Choosing the Right Advisor for Your Family Business: Make Sure you Ask
Did you know that
only about one third survive as family owned businesses into the second
generation and only 12% make it to the third generation? With this in mind it
is clear that they deserve and require expert advice from uniquely qualified
and trained advisors.
The risks and rewards are great for families in business. Significant
relationships and assets are at stake with much to lose and much to gain.
Yet, surprisingly, family businesses often don't ask the right questions
before they hire an advisor or consultant and end up with advisors not
equipped to deal with the complexities they face. As one business owner
(family business, by the way) claims, an 'educated consumer is our best
One question often neglected is "How will you work with other
professionals involved?" Increasing number of family businesses are
turning to a variety of specialists, rather than placing all their personal,
financial, and legal affairs in the hands of one person. They are also
realizing that families in business have uniquely complex issues that require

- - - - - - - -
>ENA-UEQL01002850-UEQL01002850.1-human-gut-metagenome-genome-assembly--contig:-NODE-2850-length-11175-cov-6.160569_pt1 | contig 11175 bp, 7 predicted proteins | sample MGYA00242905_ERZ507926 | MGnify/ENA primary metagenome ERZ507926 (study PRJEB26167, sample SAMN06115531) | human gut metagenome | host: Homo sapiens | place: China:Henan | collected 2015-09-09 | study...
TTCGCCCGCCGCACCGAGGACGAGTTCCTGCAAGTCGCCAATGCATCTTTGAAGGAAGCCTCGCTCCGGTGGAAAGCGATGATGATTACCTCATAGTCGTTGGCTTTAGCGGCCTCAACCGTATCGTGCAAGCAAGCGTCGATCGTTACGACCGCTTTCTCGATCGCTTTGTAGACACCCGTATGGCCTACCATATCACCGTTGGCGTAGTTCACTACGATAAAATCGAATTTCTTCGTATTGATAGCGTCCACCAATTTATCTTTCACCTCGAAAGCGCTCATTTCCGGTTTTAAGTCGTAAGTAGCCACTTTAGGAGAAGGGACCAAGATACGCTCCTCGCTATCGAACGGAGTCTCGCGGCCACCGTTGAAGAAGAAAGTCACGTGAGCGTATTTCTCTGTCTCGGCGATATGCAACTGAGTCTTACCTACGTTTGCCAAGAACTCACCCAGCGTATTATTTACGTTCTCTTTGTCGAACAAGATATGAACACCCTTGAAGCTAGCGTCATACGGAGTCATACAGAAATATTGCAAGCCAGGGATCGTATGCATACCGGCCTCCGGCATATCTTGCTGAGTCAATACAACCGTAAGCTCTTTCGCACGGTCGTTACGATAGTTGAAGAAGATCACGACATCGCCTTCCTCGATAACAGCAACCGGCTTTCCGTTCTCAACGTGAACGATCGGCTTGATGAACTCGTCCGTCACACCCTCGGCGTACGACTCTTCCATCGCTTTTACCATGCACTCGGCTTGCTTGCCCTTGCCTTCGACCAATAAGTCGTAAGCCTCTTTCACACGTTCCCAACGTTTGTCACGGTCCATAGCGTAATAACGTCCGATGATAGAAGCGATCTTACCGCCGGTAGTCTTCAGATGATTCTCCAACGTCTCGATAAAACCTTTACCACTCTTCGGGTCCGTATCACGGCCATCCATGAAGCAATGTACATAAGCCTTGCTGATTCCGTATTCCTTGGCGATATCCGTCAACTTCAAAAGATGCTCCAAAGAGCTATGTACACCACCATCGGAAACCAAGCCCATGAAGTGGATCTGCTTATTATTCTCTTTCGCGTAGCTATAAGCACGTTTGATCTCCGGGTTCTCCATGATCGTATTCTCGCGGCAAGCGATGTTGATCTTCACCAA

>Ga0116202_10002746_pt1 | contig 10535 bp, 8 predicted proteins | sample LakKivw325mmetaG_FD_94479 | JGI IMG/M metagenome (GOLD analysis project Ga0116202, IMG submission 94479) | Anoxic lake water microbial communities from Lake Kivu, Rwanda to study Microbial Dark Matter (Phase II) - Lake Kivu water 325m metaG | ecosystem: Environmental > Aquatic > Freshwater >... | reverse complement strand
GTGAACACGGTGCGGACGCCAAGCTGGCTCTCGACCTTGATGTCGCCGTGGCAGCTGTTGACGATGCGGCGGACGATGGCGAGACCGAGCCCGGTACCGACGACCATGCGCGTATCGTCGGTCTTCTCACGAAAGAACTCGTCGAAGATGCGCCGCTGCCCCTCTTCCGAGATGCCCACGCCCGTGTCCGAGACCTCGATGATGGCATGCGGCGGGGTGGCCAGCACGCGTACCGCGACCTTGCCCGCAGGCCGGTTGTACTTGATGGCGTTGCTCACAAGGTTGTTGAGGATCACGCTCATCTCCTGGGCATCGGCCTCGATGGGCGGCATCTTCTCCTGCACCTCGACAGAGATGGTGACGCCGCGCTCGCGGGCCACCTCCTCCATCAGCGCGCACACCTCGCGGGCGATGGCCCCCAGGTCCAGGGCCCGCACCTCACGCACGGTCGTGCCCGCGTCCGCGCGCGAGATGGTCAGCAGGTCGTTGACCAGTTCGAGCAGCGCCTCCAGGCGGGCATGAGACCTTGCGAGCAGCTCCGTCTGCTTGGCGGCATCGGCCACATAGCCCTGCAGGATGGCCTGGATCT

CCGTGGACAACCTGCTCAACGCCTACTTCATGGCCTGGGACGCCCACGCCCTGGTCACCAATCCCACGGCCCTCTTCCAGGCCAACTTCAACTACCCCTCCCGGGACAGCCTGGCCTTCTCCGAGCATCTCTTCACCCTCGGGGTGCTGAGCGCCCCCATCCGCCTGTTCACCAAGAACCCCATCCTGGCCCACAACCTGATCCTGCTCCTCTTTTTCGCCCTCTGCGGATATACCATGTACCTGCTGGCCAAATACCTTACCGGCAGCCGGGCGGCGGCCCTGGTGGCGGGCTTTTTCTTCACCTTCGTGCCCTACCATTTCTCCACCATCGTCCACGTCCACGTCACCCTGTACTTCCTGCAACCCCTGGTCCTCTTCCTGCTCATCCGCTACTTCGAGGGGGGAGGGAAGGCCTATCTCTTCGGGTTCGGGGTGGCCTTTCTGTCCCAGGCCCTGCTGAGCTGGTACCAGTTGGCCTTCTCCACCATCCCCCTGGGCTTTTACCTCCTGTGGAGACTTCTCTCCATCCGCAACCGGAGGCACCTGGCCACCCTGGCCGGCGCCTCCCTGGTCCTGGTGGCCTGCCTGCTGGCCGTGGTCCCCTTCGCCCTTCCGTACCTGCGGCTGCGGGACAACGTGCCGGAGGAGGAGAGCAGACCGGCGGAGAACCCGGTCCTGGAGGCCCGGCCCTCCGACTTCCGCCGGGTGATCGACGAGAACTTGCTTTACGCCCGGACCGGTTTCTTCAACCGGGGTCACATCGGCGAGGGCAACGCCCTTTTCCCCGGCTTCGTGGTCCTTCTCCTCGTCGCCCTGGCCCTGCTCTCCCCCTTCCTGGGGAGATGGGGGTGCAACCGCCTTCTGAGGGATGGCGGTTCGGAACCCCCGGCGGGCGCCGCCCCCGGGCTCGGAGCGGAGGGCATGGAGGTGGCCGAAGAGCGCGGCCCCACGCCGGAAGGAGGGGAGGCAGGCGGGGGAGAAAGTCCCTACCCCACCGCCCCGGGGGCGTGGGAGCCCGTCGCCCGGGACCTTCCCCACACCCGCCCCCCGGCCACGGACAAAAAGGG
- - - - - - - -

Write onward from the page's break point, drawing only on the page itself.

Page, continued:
the services of a specially trained and experienced professional. They also
are more likely to want one trusted advisor to coordinate the other
professionals. There are several models of consulting teams, based on how
they work together, the level of coordination and their commitment to each
other. Here are several categories of consulting teams*:
- Interdisciplinary - pre-existing team/firm
- Multidisciplinary - advisors in study group, know
each other's work
- Accidental - connect only through client, work
together with little coordination
- Dysfunctional - unknown to each other, even if
working with same client, no coordination
As family businesses
become more sophisticated and aware of best practices, they will and should
ask and expect more of their advisors. The following questions should begin
any client /advisor relationship:
Questions to Ask a Family Business Advisor you are Interviewing to
Work with your Family Business:
- Have you received special training in working with
family businesses? If so, where and what?
- Do you belong to the Family Firm Institute? Have you
fulfilled the requirements for the Certificate in Family Business
- What issues to you see in the family, business and
- Can you provide us with references?
- How would you help us deal with them? Where would you
- What is the scope of the work? What will it cost?
- Do you belong to a professional society or group that
delivers continuing education focused on the special challenges of
family businesses? Do you participate in these?
- Do you have a network of professionals who you can
call on to help you with the complexities?
- Are you willing to work with my advisors? How will
you prevent the 'team' from becoming dysfunctional?
If you don't get
satisfactory answers to these questions, keep looking!
*Hilburt-Davis & Dyer. Consulting to Family Businesses,